4 Facts & 4 Tips For Eating Disorders in the Workplace

 In

1) You cannot “SEE” an eating disorder in the workplace

 

A common myth about eating disorders is that you can SEE it. This is false. An eating disorder is a mental illness. Weight is not always an indicator of an eating disorder. As a result, you can’t know whether or not someone has an eating disorder.  As a result, you can’t know whether or not someone has an eating disorder by appearance.

 

Over 90% of my clients have had a normal BMI and appeared to be in physically great shape.

 

eating disorders in the work place at a meeting

 

2) Eating disorders and mental illness impacts productivity

 

Mental wellness matters. Many argue that success in the workplace is 80% mental and 20% strategy.

 

100% of my coaching clients are so consumed with thoughts of food and their body that they can’t meet their performance goals in the workplace.

 

Thoughts of eating lunch with colleagues feels overwhelming. Typical work conversations of diets can be triggering. As a result, this leads to restriction, over-exercising or binge episodes.

 

The eating disorder takes over lives. Therefore, many of my clients miss work regularly. They feel physically and mentally drained. And it’s difficult to get out of bed in the morning.

 

The World Health Organization reported that depression and anxiety have a significant economic impact – to the tune of $1 trillion per year globally in lost productivity.

 

3) Eating disorders are more common in over-achievers

 

Eating disorders affect 30 million people in the United States. And they have the highest mortality rates among any mental illness.

 

Studies have shown that those with bulimia and anorexia have higher levels of perfectionism.

 

Not surprisingly, employees who perform at the top of their game and set high standards for themselves are more likely to suffer from an eating disorder.

 

These are the employees you want to retain!

 

I struggled with an eating disorder for seven years in a corporate environment and during graduate business school. I often wonder how much more effective I would have been if I didn’t have the eating disorder.

 

4) Shame plays a big role

 

I’m curious. If you had a mental illness, would you feel comfortable sharing with HR or your direct boss?

 

Firstly, many people are too ashamed to admit they are struggling. We now have a list of celebrities who seemed okay, but in reality were suffering. Secondly, it’s easier to pretend like everything is okay. You won’t draw attention to yourself. Plus, wearing a ‘wellness’ mask feels safer.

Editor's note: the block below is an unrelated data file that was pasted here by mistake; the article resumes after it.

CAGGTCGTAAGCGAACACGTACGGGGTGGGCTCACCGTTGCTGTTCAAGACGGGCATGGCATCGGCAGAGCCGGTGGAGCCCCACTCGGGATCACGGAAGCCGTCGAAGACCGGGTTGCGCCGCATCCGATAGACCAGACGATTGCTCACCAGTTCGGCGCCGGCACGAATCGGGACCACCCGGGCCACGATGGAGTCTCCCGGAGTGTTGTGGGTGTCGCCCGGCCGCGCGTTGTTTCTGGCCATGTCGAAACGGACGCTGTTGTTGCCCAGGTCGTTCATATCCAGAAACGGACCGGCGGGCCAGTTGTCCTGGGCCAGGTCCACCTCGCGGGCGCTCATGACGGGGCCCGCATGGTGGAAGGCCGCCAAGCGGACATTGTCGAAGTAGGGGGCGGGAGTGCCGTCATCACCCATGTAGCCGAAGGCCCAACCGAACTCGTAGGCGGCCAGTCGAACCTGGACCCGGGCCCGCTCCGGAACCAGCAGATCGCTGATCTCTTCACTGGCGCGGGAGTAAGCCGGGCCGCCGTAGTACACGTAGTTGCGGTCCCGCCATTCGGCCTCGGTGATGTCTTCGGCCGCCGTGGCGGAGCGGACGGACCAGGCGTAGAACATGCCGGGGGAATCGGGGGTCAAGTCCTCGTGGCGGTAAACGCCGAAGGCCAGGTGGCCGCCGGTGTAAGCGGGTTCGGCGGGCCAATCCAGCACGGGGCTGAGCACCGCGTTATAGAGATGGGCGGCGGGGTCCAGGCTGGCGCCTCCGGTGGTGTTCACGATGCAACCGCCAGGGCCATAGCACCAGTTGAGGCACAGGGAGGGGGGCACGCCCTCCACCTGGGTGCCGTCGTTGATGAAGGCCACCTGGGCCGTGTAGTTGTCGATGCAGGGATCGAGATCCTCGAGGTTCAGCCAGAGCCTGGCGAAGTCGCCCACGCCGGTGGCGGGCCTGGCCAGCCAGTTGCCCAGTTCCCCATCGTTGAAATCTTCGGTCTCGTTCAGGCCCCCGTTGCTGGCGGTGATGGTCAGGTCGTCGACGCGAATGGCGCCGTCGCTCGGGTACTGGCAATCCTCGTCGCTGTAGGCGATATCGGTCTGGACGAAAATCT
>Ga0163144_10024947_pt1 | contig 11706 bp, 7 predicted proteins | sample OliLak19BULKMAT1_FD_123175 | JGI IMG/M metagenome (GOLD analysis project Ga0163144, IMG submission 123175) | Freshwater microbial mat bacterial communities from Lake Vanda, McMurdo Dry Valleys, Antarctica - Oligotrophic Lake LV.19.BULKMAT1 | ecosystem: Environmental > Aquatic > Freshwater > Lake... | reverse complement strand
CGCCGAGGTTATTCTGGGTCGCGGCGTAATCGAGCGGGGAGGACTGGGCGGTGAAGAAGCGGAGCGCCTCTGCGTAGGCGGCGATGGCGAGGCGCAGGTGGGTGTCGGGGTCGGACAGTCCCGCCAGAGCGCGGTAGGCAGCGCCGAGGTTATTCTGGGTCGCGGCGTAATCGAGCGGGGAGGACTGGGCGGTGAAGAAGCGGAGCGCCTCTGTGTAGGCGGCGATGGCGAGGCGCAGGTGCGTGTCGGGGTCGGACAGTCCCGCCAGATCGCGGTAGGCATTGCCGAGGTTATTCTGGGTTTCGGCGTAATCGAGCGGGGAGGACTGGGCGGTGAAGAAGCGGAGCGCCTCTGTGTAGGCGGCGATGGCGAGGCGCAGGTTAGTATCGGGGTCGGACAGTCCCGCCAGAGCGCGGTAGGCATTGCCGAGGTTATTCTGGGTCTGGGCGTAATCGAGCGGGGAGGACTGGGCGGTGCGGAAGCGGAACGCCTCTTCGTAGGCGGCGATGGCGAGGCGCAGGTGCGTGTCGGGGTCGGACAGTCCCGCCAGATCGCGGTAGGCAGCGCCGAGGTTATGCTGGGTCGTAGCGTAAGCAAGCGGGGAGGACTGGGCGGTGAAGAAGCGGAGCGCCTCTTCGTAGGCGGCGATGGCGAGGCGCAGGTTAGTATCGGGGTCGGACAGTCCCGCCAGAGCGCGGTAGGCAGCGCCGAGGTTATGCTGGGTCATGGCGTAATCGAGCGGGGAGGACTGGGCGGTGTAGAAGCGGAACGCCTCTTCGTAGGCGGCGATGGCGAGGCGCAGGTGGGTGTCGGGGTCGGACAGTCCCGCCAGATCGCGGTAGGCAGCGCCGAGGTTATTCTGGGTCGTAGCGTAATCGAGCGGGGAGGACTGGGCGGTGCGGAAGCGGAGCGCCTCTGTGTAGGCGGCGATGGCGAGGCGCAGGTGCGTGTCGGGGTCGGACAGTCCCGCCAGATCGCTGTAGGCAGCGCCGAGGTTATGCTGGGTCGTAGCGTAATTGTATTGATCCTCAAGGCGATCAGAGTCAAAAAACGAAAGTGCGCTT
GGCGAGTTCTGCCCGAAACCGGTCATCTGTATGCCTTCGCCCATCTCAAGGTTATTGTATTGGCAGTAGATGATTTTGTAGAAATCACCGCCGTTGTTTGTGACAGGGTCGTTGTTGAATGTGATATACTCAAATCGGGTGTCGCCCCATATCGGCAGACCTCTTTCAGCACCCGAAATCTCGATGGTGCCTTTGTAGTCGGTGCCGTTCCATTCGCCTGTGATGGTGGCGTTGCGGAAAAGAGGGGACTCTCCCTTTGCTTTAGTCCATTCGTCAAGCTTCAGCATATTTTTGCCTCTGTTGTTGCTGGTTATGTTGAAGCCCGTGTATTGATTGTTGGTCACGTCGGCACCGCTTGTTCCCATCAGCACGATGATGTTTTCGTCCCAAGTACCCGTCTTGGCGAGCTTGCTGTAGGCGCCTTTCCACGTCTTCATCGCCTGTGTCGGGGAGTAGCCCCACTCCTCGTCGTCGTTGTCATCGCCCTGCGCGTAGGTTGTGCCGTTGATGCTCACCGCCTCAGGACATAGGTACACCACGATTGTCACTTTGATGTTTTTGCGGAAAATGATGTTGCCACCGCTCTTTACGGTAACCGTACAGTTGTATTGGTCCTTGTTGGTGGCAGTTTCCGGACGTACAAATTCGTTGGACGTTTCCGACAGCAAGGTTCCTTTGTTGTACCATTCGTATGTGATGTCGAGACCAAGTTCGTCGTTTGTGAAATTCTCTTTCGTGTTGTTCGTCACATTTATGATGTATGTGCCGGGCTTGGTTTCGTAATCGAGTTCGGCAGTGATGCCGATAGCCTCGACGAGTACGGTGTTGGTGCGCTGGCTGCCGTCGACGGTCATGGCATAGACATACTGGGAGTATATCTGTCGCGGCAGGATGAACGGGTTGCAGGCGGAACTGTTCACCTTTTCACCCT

Finally, people don’t want to be a burden. Therefore, people don’t often seek help when depressed or mentally ill.

 

All of my clients felt pressure to keep the eating disorder ‘a secret’ in the work place. This secrecy increases the shame and reinforces eating disorder behaviors.

 

Ultimately, if an employee feels unsupported, he or she may call in sick or even worse, quit.

 

What employers can do to help employees with eating disorders

 

Mental wellness is the new ‘ping pong table’ and ‘kombucha on tap’ at companies. Invest in the mental wellness of your people and you’ll attract top tier talent and retain them.

 

Businesses don’t need to overhaul HR. And companies don’t need to add a new role to support those struggling.

 

Managers can take any of the below steps to show that mental wellness is a priority.

 

1) offer a list of resources for anyone struggling with mental illness.

 

This can include contact info of coaches, therapists, and dietitians. On the other hand, avoid giving employees a phone number to the insurance company.

 

I’ve seen companies hire in house coaches and mental wellness professionals. Employees can speak to these professionals in confidence.

 

2) contribute financially to mental wellness.

 

First, offer quarterly wellness seminars. Coaches or employees can facilitate these powerful sessions. Second, give your employees  tools to cope with stress. Finally, offer individual virtual coaching sessions for employees. Employees will feel safe, heard and won’t fear being judged.

 

All of these can be achieved by partnering with a mental wellness coach.

 

In conclusion, managers should care about employees with eating disorders. They should have an active mental wellness plan in place. And the plan should include a clear path for employees to seek help.

 

3) clearly communicate that mental wellness matters.

 

Let employees know mental health is a core value at the company. Write on the walls if you have to!

 

For example, your company could say: “If you are battling a mental illness, we will support you. And we want you to speak with Susie in HR to get help.”

 

4) create an environment that allows for mistakes.

 

Otherwise, the work culture may unknowingly increase the intensity of eating disorder behaviors.

 

If you are interested in an employee wellness seminar to improve productivity, focus and confidence, schedule a free consultation today.

Recent Posts

Leave a Comment


Start typing and press Enter to search

stop eating disorder behaviorshelp for daughter with an eating disorder